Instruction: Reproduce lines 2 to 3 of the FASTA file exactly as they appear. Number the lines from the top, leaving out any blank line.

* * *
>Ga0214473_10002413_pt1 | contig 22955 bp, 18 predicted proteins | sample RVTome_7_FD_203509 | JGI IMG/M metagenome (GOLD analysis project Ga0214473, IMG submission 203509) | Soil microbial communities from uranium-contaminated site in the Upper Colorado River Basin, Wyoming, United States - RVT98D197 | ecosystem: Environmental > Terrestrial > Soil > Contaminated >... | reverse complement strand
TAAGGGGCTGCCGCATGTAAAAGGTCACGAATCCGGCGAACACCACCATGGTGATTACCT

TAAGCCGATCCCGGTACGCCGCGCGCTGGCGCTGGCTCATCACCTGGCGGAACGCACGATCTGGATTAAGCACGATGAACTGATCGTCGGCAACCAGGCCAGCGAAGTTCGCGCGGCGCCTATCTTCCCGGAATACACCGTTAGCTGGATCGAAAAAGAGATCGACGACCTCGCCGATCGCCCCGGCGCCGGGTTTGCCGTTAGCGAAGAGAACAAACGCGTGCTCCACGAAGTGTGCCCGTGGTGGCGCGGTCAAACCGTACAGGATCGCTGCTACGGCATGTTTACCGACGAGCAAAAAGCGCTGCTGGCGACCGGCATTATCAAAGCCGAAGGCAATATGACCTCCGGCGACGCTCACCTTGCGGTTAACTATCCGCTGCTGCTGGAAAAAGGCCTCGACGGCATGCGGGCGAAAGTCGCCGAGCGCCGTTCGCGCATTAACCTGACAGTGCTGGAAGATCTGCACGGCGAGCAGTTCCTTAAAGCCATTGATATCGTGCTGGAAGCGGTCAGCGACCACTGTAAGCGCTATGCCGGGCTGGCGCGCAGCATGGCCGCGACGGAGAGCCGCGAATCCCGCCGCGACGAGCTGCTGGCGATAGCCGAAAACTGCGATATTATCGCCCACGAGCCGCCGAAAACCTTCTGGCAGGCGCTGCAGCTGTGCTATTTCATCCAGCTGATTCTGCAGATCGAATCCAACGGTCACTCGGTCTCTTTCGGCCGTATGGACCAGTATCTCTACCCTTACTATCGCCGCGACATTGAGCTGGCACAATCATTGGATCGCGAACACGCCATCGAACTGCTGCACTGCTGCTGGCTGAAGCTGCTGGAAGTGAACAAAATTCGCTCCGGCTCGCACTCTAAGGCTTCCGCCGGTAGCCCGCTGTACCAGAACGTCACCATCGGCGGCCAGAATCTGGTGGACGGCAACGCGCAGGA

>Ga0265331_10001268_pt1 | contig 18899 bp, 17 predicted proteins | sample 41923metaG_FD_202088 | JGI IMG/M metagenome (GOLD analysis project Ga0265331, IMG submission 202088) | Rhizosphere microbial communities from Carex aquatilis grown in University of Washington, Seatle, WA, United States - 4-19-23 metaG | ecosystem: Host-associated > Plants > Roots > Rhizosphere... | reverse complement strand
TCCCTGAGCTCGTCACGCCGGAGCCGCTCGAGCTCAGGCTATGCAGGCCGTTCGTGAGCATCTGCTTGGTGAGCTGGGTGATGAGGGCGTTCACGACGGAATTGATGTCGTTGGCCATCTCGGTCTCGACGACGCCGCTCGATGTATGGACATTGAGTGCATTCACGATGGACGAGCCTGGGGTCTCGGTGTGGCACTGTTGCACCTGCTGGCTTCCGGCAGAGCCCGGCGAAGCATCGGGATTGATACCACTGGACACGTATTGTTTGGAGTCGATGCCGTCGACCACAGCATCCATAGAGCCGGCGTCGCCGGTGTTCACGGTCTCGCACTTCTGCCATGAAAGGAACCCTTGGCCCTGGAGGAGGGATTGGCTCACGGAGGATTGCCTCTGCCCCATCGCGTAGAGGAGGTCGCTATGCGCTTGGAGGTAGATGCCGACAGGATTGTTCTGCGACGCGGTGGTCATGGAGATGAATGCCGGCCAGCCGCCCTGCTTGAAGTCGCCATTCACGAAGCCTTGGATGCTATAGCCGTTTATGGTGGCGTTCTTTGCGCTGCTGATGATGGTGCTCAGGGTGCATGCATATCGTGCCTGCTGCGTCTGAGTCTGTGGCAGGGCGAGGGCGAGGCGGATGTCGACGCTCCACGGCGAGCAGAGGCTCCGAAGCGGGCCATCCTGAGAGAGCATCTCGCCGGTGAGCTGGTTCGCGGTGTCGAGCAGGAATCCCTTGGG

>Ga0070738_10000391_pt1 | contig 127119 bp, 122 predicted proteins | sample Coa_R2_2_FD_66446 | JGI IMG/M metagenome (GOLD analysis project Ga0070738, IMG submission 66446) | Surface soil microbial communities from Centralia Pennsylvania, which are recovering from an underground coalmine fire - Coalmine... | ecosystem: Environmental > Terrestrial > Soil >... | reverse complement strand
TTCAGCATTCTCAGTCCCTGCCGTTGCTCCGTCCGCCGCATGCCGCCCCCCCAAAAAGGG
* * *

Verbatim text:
TAAGGGGCTGCCGCATGTAAAAGGTCACGAATCCGGCGAACACCACCATGGTGATTACCT

TAAGCCGATCCCGGTACGCCGCGCGCTGGCGCTGGCTCATCACCTGGCGGAACGCACGATCTGGATTAAGCACGATGAACTGATCGTCGGCAACCAGGCCAGCGAAGTTCGCGCGGCGCCTATCTTCCCGGAATACACCGTTAGCTGGATCGAAAAAGAGATCGACGACCTCGCCGATCGCCCCGGCGCCGGGTTTGCCGTTAGCGAAGAGAACAAACGCGTGCTCCACGAAGTGTGCCCGTGGTGGCGCGGTCAAACCGTACAGGATCGCTGCTACGGCATGTTTACCGACGAGCAAAAAGCGCTGCTGGCGACCGGCATTATCAAAGCCGAAGGCAATATGACCTCCGGCGACGCTCACCTTGCGGTTAACTATCCGCTGCTGCTGGAAAAAGGCCTCGACGGCATGCGGGCGAAAGTCGCCGAGCGCCGTTCGCGCATTAACCTGACAGTGCTGGAAGATCTGCACGGCGAGCAGTTCCTTAAAGCCATTGATATCGTGCTGGAAGCGGTCAGCGACCACTGTAAGCGCTATGCCGGGCTGGCGCGCAGCATGGCCGCGACGGAGAGCCGCGAATCCCGCCGCGACGAGCTGCTGGCGATAGCCGAAAACTGCGATATTATCGCCCACGAGCCGCCGAAAACCTTCTGGCAGGCGCTGCAGCTGTGCTATTTCATCCAGCTGATTCTGCAGATCGAATCCAACGGTCACTCGGTCTCTTTCGGCCGTATGGACCAGTATCTCTACCCTTACTATCGCCGCGACATTGAGCTGGCACAATCATTGGATCGCGAACACGCCATCGAACTGCTGCACTGCTGCTGGCTGAAGCTGCTGGAAGTGAACAAAATTCGCTCCGGCTCGCACTCTAAGGCTTCCGCCGGTAGCCCGCTGTACCAGAACGTCACCATCGGCGGCCAGAATCTGGTGGACGGCAACGCGCAGGA